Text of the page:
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Contrary to the logic your parents likely used to fend off your teenage plea to own a convertible, a new study by the Insurance Institute for Highway Safety (IIHS) reveals that late-model convertibles are no riskier than non-convertibles.
In fact, according to IIHS Director of Statistical Services Eric Teoh, who analyzed crash and fatality rates, both crash rates and driver death rates were slightly lower for convertibles than for non-convertible versions of the same cars.
“These findings don’t suggest that convertibles offer better protection for their occupants than other cars,” Teoh says. “But they do indicate there’s no statistical basis for concerns that the lack of a permanent roof makes them more dangerous.”
With that said, Teoh found that the driver was more likely to be ejected from a convertible in the event of a fatal crash than in a conventional model.
Teoh’s study compared the rates of driver deaths and police-reported crashes per miles traveled (during 2014–18) for convertible and nonconvertible versions of the same models that were 1–5 years from new. Teoh also “compared the circumstances and driver behaviors associated with the fatal crashes, looking at factors like point of impact and whether the driver was ejected from the vehicle, as well as impairment and seat belt use.”
Teoh learned that convertibles were involved in 6 percent fewer police-reported crashes per miles traveled than their conventional counterparts, and driver death rates were 11 percent lower.
Previous IIHS research has shown that for conventional cars, a stronger roof reduces the risk of a serious or fatal injury as well as the likelihood of ejection in the event of a rollover crash. IIHS added a roof-strength evaluation to its crashworthiness testing program in 2009.
“Although stretched-fabric and retractable-hardtop convertibles are exempt from NHTSA’s current roof-crush resistance requirements, some manufacturers have voluntarily strengthened the A-pillars on either side of the windshield and installed roll bars to provide additional protection in rollover crashes,” the IIHS says.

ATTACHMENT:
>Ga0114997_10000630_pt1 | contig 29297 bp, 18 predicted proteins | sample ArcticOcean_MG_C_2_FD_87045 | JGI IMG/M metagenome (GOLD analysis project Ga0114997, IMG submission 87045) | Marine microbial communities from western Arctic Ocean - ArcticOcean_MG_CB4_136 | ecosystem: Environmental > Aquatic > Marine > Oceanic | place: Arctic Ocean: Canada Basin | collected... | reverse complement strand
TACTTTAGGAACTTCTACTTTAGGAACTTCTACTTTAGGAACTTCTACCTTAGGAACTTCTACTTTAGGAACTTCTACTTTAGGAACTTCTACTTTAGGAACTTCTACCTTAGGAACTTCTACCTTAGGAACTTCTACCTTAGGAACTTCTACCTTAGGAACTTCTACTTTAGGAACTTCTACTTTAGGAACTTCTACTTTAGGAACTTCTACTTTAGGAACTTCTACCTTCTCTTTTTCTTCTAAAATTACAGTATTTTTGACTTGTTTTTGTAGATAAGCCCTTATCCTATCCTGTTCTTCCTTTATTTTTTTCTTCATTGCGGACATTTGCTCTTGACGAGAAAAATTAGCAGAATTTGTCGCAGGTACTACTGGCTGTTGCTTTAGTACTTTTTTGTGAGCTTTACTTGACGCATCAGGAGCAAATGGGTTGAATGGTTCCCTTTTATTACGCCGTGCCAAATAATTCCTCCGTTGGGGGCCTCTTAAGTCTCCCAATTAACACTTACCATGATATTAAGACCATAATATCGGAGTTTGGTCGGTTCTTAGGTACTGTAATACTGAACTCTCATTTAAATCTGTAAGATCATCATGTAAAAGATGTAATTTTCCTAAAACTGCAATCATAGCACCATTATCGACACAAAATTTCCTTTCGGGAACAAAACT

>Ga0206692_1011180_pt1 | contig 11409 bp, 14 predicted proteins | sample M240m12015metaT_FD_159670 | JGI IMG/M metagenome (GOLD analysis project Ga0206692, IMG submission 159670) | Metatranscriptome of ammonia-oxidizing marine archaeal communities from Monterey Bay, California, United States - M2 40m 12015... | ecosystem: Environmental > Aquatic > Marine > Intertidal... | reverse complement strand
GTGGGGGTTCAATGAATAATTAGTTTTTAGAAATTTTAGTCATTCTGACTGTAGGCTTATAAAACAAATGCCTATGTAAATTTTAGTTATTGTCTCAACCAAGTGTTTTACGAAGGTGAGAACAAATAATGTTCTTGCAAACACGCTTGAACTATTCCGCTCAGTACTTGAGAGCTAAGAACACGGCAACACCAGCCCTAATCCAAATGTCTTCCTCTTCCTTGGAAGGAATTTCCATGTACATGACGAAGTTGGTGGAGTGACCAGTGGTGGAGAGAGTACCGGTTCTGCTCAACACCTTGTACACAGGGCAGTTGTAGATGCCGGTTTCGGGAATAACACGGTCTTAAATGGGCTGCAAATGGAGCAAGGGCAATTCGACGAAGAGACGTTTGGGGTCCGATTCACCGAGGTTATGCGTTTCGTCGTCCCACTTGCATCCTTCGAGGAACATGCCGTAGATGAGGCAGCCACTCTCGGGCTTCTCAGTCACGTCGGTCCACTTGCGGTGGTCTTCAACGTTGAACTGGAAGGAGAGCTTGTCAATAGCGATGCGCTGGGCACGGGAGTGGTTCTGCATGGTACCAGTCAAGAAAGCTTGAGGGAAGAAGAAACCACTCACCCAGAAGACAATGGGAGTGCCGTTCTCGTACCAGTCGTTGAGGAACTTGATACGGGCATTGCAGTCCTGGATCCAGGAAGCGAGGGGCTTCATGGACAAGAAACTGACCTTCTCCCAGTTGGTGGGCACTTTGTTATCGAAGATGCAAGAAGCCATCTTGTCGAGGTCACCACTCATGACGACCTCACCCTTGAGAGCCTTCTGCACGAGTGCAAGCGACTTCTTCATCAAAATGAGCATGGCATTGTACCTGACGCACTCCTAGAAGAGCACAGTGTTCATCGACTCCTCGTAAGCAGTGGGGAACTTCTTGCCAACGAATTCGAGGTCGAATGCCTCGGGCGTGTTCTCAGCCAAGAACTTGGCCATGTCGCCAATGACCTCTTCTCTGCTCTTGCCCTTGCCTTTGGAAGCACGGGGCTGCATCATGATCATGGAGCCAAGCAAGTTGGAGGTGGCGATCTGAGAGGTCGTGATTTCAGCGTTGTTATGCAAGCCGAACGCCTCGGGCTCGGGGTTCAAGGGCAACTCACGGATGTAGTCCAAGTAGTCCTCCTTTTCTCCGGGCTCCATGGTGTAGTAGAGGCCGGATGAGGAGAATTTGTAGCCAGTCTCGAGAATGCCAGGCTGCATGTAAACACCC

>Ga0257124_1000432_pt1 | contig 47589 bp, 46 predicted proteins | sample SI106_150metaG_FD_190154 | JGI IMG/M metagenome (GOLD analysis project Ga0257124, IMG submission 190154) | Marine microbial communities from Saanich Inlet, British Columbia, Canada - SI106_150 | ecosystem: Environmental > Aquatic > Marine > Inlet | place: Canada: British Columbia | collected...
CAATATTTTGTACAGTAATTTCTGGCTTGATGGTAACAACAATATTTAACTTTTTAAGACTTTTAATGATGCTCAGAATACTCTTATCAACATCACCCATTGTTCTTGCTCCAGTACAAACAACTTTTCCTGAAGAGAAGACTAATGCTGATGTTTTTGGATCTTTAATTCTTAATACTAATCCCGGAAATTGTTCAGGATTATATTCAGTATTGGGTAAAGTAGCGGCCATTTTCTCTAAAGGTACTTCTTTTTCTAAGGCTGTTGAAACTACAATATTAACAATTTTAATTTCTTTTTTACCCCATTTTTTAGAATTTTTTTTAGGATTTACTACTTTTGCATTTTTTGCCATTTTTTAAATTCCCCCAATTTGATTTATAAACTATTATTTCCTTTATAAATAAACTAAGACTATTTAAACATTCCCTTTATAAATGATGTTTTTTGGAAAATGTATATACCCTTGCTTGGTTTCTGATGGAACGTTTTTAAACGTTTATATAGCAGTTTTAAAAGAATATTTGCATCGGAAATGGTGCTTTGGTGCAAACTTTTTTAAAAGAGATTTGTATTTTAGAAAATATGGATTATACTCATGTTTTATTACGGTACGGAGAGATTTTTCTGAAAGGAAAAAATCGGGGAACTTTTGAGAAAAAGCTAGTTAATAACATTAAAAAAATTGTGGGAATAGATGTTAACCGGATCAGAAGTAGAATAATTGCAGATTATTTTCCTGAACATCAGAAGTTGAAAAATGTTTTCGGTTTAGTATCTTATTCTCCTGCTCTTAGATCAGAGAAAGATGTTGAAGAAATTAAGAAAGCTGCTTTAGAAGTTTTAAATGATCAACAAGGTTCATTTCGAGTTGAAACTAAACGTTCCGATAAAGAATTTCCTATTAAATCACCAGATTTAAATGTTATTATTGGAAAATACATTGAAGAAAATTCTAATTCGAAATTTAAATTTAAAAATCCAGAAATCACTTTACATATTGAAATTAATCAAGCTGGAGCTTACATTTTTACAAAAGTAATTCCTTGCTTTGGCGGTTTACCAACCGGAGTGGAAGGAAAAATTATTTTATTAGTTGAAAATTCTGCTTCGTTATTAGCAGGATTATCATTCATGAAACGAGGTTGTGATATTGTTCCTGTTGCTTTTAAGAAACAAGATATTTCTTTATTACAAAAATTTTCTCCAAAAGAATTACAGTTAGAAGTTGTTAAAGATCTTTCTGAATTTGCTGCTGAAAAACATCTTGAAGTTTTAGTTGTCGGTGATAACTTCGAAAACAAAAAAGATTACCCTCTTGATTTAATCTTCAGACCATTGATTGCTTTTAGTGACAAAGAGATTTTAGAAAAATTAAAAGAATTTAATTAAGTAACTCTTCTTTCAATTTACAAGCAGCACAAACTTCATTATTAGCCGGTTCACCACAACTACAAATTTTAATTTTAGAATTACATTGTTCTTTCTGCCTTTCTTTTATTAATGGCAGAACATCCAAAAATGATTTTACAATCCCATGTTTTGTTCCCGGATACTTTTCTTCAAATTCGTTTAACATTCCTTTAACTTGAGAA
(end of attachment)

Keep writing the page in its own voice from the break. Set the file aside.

Comparing fatal crashes for convertible and nonconvertible vehicles, Teoh found that about 25 percent of the fatalities occurred in rollover crashes, about 50 percent occurred in single-vehicle crashes, roughly 60 percent resulted from front-impact crashes, and about 20 percent resulted from side-impact crashes.
Convertible drivers were slightly more likely to be wearing seat belts and slightly less likely to be speeding, though they were a bit more likely to be impaired by alcohol. These differences were too small to suggest a big variation in driver behavior for the two vehicle types. Teoh says he couldn’t account for all possible differences in the way convertibles are driven. For example, “it may be that convertible owners more often drive them in nice weather or on less busy roads, and that could affect crash rates.”
Data was provided by the National Highway Traffic Safety Administration (NHTSA), the National Automotive Sampling System General Estimates System, and the Crash Report Sampling System that replaced it in 2016, also maintained by NHTSA.
The Insurance Institute for Highway Safety (IIHS) is an independent, nonprofit scientific and educational organization dedicated to reducing the losses—deaths, injuries and property damage—from motor vehicle crashes.
Teoh concludes, “Based on this study, convertibles don’t appear to pose a particular safety risk. If you’re shopping for a convertible, you should consider crash test ratings and safety features, just as you would if you were shopping for any other car.”
Sorry, Mom and Dad.